The Ports of the Netherlands

Although the Netherlands might be a small country, the maritime structure is excellent and offers some of Europe’s most important ports. As such the country is a key player in regards to the goods markets. In this edition of Maritime by Holland Magazine we take a look at some of the key ports, their main features and the developments that are taking place to ensure the leading position of the Netherlands.

 

Port of Amsterdam

“Our location is excellent, close to the sea including a good connection to Schiphol Airport. Next to that our hinterland connections are good”, states Janine van Oosten, head of the port of Amsterdam’s nautical division. Van Oosten along with 180 nautical colleagues ensure the fast, responsible and sustainable completion for the shipping industry in the port region, stretching from IJmuiden to Amsterdam. The prognosis for 2012 states that almost 8,000 seagoing vessels and around 41,000 inland shipping vessels will visit Port of Amsterdam. “We are the main port for fuel and cacao, but tourism is also important as we expect a record of more than a 150 sea cruises this year. The spring has brought the river cruises back to life, which are very popular with tourists.”

2012 will be an important year, as a decision will be made about creating an independent port and a government business. Also, the study for the new sea lock in IJmuiden will be decided on in 2012, creating a new gateway to the Amsterdam port region. The College of Mayor and alderpersons proposed the corporatisation of the Port of Amsterdam. Operating as a governmental limited liability company, the Port of Amsterdam would be able to enter into more partnerships in the commercial logistics sector and therefore improve its performance in the face of international competition.

The Port of Amsterdam is a municipal company and following corporatisation, it would move forward as a limited liability company, known as NV Haven Amsterdam. The new construction would enable the Port of Amsterdam to enter into regional, national or international collaborations more easily and could also become a more enterprising strategic partner. “We are awaiting the output of the study that is being done and hope to know more by the third quarter of 2012. It will be a considerable step for the port of Amsterdam and our customers”, comments Van Oosten. Furthermore, the ports of Amsterdam, Groningen, Rotterdam and Zeeland have founded a branch organisation for seaports, called BOZ, which will look after the joint interest of the Dutch Seaports, as the National Harbour Council was dissolved on 1 January of this year.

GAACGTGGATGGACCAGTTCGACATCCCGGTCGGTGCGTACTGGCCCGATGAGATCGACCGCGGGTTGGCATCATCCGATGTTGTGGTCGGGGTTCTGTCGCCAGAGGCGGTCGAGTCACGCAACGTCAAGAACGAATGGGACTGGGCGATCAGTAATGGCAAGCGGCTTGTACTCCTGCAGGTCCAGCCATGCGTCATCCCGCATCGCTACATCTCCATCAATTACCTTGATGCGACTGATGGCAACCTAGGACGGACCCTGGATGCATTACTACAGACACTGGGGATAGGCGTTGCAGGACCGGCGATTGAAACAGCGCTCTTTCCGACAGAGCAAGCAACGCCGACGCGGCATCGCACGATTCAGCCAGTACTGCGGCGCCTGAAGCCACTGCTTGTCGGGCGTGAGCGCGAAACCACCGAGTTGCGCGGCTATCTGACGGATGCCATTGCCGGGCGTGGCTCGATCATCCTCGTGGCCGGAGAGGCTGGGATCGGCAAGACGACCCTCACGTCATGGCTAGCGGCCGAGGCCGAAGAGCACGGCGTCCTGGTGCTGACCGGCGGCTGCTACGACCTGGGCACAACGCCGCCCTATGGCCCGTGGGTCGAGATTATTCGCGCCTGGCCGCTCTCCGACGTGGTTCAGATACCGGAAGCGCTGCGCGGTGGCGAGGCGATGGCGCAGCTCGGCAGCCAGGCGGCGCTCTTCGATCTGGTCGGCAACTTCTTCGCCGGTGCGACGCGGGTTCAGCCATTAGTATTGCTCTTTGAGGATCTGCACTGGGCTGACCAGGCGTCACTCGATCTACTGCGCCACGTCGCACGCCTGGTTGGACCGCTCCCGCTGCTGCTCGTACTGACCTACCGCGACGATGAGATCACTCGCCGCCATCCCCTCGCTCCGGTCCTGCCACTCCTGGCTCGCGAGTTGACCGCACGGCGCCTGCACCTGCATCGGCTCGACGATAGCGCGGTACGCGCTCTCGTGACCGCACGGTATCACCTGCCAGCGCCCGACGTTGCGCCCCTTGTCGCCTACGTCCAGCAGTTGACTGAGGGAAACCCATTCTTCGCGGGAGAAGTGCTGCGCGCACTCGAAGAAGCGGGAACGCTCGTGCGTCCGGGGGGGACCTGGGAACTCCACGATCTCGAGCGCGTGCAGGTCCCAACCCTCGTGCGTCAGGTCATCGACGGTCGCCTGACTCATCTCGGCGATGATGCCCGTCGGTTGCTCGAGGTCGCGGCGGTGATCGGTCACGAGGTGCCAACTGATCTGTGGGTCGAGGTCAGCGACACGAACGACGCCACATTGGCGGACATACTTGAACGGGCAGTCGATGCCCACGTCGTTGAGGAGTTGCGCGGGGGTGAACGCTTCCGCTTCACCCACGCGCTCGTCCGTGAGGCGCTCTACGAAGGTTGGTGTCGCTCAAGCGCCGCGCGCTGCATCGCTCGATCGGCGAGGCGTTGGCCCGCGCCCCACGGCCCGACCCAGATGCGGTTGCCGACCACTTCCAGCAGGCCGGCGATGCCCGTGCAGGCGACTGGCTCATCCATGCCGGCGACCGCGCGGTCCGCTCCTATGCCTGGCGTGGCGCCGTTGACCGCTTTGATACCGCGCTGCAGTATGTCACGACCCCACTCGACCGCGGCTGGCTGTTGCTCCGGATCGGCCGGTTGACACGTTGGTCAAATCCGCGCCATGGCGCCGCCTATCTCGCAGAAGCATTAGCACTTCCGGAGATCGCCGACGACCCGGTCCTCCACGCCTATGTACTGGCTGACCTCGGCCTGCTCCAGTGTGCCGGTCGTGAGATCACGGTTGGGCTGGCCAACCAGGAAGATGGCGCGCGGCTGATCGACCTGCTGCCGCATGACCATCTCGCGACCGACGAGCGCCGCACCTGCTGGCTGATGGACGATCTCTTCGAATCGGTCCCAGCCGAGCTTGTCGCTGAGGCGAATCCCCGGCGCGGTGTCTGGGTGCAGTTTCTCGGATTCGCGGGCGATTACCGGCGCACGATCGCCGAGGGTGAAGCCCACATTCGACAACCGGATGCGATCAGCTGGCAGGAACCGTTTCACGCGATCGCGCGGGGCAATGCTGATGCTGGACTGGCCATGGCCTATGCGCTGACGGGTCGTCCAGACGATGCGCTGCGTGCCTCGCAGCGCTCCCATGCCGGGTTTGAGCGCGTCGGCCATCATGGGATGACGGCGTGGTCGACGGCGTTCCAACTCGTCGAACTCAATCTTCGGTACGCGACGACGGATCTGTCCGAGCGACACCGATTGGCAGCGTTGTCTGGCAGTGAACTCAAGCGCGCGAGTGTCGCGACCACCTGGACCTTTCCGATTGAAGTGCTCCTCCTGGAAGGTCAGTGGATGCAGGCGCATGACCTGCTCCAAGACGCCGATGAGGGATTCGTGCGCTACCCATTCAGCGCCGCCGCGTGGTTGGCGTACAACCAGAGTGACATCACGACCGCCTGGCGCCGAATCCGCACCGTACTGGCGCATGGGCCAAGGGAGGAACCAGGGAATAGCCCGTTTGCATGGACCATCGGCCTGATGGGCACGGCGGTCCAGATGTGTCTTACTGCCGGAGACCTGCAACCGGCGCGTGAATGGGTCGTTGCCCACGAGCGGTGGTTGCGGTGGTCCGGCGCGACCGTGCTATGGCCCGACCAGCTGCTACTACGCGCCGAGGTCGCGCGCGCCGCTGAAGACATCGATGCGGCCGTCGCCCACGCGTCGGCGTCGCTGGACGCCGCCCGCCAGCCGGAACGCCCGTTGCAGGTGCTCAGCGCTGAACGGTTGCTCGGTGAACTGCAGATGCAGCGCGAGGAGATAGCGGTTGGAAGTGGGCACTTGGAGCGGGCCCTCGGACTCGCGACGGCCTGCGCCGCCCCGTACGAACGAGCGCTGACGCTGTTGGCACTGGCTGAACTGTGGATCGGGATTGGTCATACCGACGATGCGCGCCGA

“There are many exciting projects happening, such as the shore-based radar system, also known as Vessel Traffic Services or VTS, and the arrival of two new patrol vessels, which will be built by Damen.” One element that is important for the Port of Amsterdam is that all its plans are based on sustainability and durability, as Van Oosten explains: “Our plans must take up as little of the environmental space as possible.”

Recently a trade mission was initiated between Samsara, a large shipping agent with 54 offices in India, and the Port of Amsterdam. Van Oosten: “Our goal is to play an important part in the cargo shipping from and to this country. India offers many interesting cargo opportunities regarding oil, chemicals, agricultural cargo and containers. Next to that the port of Mumbai encounters similar issues to us, such as depth, so there is also the possibility to learn from each other.” The trade mission will last around two years and can be prolonged when successful.

Port of Rotterdam

Perhaps most well-known for the Maasvlakte 2, the Port of Rotterdam is one of Europe’s main ports. It forms the gateway to over 350 million consumers and is one of the most important junctions of good flows in the world. The port’s success is linked to the good accessibility via the sea, the hinterland connections and furthermore thanks to the many companies who are active in the port region. This region is vast as the port spans over 40 kilometres, excluding the Maasvlakte. The strength of the Port of Rotterdam stems for a great deal from the connections to the hinterland.

From the port there are five transportation possibilities: road, rail, inland shipping, coastal shipping and pipelines. This means that great economic centres in Europe, such as Germany, Belgium, France and Great Britain can be reached in less than 24 hours. The connection to the rivers Rhine and Maas offer efficient transport by inland vessel to the very heart of Europe. Next to that, the new Betuwe Route, a 160 kilometre goods line, links Rotterdam directly to Germany. Busy roads can also be avoided by the use of short-sea ships and last but not least chemicals and oil can be transported through pipelines. Roads are still a necessity and the Rotterdam-Rijnmond area is working on plans to improve roads, especially with the Maasvlakte 2 in development. The Maasvlakte 2 will finish its first phase in 2013 and the port will expand until 2030.